The detailed nuclear agreement concluded recently between Iran and six world powers has found itself the subject of an intense debate. The White House has described the deal as a major achievement that blocks Iran’s four possible pathways to a nuclear weapon, the Iranians have argued that the deal represents an end to the age of illusions that others have long held about the Iranian nuclear program, Benjamin Netanyahu has denounced the agreement as an ‘historical mistake’, and The New York Times has suggested that even the Arab world is at best divided over the deal. President Obama has defended the agreement, saying that the alternative to diplomacy is war.
Disagreement about the agreement has three focal points: the agreement itself, the nature of the Iranian regime, and what comes after. Let’s start with the agreement itself. There’s no doubt the deal places roadblocks in Iran’s path in terms of its ability to enrich uranium or manufacture and reprocess weapons-grade plutonium. But even a casual reading of the text suggests a hard-fought compromise. The brief Preface swims with tension between what the different parties ‘envision’, and the constraints upon various enrichment activities, for example, expire at the 8-, 8.5-, 10-, or 15-year mark depending on whether they relate to centrifuge type, R&D, centrifuge manufacturing, enrichment level or enrichment location.
Still, behind the pros and cons of the detailed provisions lies a broader concern that seems to underpin many critics’ concerns. The agreement not only accepts an Iranian entitlement to the full nuclear fuel cycle, but also unfolds a transitional plan to grow and sustain such a capability. That means Iran will, in time, have greater indigenous capacity to manufacture fissile materials for nuclear weapons because of the enrichment and reprocessing technologies that form part of that cycle. Iran gets to keep much of its equipment and infrastructure, gains from the gradual dismantlement of the sanctions regime, and in return for its commitment to an entirely peaceful nuclear program receives considerable help for its civil nuclear industry. The end result is that a more sophisticated Iranian nuclear program awaits us in the future—a condition that can only excite debate while Iran’s strategic trajectory remains uncertain.
And that’s why we have to put the agreement in a broader context. Iran is the big, pushy power in the Middle East. In a sub-region where strategic tensions remain high, where many of Iran’s neighbours are in turmoil, and where Shia–Sunni tensions are on the increase, anxiety about any substantial Iranian nuclear program—and what that might ultimately portend—runs deep. Whatever Iran’s behaviour in relation to the agreement—and the sheer quantity of fine print in the text suggests a litigious decade ahead—we should expect a degree of nuclear ‘matching’ by other regional players. And that must colour any overall assessment of the extent to which the agreement will make a positive contribution to regional and international peace and security. In one sense, the deal removes the need to consider more drastic solutions to the Iranian nuclear program. But in another, the world has probably set itself upon a path towards a more ‘nuclearised’ Middle East.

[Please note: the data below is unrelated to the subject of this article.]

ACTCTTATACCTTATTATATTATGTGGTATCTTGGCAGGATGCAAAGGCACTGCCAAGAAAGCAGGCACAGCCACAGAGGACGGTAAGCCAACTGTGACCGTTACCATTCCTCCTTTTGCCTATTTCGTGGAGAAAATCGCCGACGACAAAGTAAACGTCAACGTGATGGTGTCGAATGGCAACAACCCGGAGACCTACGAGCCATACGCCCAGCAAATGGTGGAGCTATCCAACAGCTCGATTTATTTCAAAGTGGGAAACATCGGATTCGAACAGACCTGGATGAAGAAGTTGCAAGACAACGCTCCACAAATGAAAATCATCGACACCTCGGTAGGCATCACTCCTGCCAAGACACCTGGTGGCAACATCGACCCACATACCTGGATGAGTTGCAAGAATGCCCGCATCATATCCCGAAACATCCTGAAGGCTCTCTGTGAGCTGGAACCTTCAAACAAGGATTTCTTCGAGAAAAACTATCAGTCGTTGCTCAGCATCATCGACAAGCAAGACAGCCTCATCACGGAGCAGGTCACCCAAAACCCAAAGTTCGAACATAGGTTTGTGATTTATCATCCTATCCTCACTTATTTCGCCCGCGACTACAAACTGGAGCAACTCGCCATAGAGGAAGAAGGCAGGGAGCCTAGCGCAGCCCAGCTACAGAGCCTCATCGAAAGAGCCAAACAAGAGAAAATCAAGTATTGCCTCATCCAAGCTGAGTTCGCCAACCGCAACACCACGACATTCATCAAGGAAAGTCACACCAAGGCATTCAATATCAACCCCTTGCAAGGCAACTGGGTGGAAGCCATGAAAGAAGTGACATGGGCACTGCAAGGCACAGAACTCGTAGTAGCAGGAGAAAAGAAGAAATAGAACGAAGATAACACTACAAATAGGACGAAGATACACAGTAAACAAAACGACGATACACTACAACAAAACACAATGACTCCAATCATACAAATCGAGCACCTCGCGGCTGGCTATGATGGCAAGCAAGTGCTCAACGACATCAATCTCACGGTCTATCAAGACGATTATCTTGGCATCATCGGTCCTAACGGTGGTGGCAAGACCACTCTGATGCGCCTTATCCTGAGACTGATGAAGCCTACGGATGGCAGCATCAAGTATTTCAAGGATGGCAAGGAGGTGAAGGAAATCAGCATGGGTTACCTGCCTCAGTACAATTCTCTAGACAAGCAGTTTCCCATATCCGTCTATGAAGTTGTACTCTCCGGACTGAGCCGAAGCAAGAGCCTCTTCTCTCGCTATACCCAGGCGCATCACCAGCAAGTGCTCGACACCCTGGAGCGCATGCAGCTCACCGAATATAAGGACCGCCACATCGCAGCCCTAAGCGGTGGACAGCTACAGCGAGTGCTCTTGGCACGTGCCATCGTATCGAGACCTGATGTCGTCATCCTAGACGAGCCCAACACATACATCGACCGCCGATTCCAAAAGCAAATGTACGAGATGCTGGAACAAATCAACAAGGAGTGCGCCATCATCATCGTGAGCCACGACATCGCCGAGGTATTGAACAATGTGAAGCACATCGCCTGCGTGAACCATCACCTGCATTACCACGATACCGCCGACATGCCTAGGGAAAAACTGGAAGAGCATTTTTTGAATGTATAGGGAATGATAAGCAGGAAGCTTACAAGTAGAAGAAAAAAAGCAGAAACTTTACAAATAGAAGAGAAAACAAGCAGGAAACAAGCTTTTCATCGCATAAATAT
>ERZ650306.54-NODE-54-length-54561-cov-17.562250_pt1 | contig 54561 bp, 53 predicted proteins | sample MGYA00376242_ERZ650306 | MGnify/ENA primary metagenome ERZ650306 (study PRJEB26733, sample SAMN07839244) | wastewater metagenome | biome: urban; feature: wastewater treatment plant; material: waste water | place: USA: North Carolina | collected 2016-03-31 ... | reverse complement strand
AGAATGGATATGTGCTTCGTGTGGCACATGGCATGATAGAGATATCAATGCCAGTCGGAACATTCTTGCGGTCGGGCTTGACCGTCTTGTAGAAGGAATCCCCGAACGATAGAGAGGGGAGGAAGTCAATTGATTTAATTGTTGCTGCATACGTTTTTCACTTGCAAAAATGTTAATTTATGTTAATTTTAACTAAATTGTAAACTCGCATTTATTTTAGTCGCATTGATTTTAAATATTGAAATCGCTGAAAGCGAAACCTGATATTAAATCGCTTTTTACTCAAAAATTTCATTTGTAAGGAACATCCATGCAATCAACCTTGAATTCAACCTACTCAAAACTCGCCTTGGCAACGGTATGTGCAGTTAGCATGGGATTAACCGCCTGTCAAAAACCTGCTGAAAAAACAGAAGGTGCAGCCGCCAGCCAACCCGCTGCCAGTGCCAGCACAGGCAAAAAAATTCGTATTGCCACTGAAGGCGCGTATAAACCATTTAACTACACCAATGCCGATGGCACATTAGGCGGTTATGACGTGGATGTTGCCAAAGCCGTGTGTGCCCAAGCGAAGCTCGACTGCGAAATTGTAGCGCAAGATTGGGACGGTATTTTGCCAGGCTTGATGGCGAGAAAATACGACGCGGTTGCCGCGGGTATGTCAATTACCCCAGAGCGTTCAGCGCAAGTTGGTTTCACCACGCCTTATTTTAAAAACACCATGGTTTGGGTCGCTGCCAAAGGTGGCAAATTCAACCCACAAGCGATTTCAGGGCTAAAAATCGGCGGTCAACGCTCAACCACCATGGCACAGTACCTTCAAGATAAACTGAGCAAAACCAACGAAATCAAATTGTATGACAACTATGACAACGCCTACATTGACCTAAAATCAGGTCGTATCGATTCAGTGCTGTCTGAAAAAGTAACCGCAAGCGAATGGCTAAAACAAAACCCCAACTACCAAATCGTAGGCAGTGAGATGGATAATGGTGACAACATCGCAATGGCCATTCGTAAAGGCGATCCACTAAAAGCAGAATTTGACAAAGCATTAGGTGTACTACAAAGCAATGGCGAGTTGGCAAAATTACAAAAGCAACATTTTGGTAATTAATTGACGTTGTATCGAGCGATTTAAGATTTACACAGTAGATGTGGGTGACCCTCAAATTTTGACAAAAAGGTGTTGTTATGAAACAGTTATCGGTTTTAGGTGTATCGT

Finally, something should be said about what comes after. At the heart of the debate over the merits of the agreement lies one simple question: is Iran a determined proliferator? The question itself doesn’t have a neat answer. For some years Iran has shown itself willing to forsake an actual nuclear weapons capability in favour of enjoying a threshold nuclear power status—having close to hand the capacity to make such weapons if it needed to. Most of its recent strategic gains have not, in fact, derived from even that threat, but from the collapse of Iraq and Syria, and the promotion of other instruments of national power—including unconventional force—to advance its agenda.
Still, the question is an important one. Proliferation by regional powers (rather than great powers) seems to unfold gradually, over decades. In his 1995 work, Bridled Ambition, Mitchell Reiss argued that the five distinct emotional stages through which terminally-ill patients pass—denial, anger, bargaining, depression, and eventually, acceptance—might serve as a model for the world community’s reaction to continuing nuclear proliferation. Some will say the model doesn’t fit the Iranian situation, since there’s no proof Iran intends to proliferate. But the worry amongst those who believe that it does harbour such an agenda is that we’ve just passed the bargaining stage.